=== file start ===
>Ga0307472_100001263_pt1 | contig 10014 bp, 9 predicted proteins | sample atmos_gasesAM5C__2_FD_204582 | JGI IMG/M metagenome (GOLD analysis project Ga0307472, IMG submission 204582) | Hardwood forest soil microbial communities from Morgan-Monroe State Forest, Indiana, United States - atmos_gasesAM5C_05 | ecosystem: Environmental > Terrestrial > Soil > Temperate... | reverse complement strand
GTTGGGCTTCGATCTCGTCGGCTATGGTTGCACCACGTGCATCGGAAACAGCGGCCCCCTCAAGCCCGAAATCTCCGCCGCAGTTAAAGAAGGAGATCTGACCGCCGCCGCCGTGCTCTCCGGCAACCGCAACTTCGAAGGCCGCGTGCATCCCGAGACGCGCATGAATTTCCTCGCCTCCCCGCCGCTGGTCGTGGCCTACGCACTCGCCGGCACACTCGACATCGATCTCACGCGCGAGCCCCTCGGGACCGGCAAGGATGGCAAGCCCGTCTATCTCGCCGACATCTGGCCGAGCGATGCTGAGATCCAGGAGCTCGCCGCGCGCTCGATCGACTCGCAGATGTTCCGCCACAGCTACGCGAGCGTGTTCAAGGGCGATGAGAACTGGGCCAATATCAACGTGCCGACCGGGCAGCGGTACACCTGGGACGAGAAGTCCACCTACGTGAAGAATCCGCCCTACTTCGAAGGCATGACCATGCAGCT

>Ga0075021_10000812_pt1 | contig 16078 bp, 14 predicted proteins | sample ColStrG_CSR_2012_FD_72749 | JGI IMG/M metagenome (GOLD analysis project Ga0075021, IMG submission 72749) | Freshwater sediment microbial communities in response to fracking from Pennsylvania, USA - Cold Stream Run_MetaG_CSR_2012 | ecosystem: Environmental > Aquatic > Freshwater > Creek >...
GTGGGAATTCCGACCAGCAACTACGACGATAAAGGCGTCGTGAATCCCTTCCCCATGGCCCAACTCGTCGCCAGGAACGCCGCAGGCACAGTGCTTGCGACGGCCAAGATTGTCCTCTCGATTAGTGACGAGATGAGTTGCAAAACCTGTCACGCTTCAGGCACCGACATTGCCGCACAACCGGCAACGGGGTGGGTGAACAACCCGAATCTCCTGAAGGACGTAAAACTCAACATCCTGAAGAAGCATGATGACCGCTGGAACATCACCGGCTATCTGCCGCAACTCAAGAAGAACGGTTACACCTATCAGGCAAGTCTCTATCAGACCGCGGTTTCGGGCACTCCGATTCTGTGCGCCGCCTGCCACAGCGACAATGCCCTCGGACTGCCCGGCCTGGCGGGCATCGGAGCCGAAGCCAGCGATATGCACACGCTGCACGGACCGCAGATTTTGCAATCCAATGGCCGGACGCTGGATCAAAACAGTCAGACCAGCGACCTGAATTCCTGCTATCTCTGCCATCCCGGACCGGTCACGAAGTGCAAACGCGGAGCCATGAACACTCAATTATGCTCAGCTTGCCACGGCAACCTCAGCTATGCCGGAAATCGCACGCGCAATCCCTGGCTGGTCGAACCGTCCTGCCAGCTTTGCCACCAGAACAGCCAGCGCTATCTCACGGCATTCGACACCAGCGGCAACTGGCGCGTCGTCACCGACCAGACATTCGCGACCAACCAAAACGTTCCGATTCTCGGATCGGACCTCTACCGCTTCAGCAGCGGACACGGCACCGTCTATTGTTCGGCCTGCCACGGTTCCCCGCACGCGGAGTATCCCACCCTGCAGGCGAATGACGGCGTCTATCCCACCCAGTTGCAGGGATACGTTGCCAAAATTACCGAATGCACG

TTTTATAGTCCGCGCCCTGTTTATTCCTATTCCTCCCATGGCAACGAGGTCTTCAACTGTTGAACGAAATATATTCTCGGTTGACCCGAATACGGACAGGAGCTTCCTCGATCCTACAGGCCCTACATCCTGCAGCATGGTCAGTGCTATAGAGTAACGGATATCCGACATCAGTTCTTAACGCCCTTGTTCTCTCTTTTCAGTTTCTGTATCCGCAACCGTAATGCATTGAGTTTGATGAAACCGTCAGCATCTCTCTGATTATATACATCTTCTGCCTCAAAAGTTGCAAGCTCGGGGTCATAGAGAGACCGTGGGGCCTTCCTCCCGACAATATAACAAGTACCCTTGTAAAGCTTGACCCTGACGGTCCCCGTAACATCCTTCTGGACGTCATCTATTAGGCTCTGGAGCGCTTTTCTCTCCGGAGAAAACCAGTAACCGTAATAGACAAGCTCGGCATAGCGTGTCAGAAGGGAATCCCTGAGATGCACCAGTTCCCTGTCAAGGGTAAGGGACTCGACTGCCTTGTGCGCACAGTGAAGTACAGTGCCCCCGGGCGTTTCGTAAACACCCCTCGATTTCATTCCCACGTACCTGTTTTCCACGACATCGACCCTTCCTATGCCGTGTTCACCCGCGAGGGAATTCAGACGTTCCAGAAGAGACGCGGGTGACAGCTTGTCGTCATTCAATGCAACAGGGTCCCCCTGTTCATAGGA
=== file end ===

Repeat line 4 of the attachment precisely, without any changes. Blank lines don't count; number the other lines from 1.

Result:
GTGGGAATTCCGACCAGCAACTACGACGATAAAGGCGTCGTGAATCCCTTCCCCATGGCCCAACTCGTCGCCAGGAACGCCGCAGGCACAGTGCTTGCGACGGCCAAGATTGTCCTCTCGATTAGTGACGAGATGAGTTGCAAAACCTGTCACGCTTCAGGCACCGACATTGCCGCACAACCGGCAACGGGGTGGGTGAACAACCCGAATCTCCTGAAGGACGTAAAACTCAACATCCTGAAGAAGCATGATGACCGCTGGAACATCACCGGCTATCTGCCGCAACTCAAGAAGAACGGTTACACCTATCAGGCAAGTCTCTATCAGACCGCGGTTTCGGGCACTCCGATTCTGTGCGCCGCCTGCCACAGCGACAATGCCCTCGGACTGCCCGGCCTGGCGGGCATCGGAGCCGAAGCCAGCGATATGCACACGCTGCACGGACCGCAGATTTTGCAATCCAATGGCCGGACGCTGGATCAAAACAGTCAGACCAGCGACCTGAATTCCTGCTATCTCTGCCATCCCGGACCGGTCACGAAGTGCAAACGCGGAGCCATGAACACTCAATTATGCTCAGCTTGCCACGGCAACCTCAGCTATGCCGGAAATCGCACGCGCAATCCCTGGCTGGTCGAACCGTCCTGCCAGCTTTGCCACCAGAACAGCCAGCGCTATCTCACGGCATTCGACACCAGCGGCAACTGGCGCGTCGTCACCGACCAGACATTCGCGACCAACCAAAACGTTCCGATTCTCGGATCGGACCTCTACCGCTTCAGCAGCGGACACGGCACCGTCTATTGTTCGGCCTGCCACGGTTCCCCGCACGCGGAGTATCCCACCCTGCAGGCGAATGACGGCGTCTATCCCACCCAGTTGCAGGGATACGTTGCCAAAATTACCGAATGCACG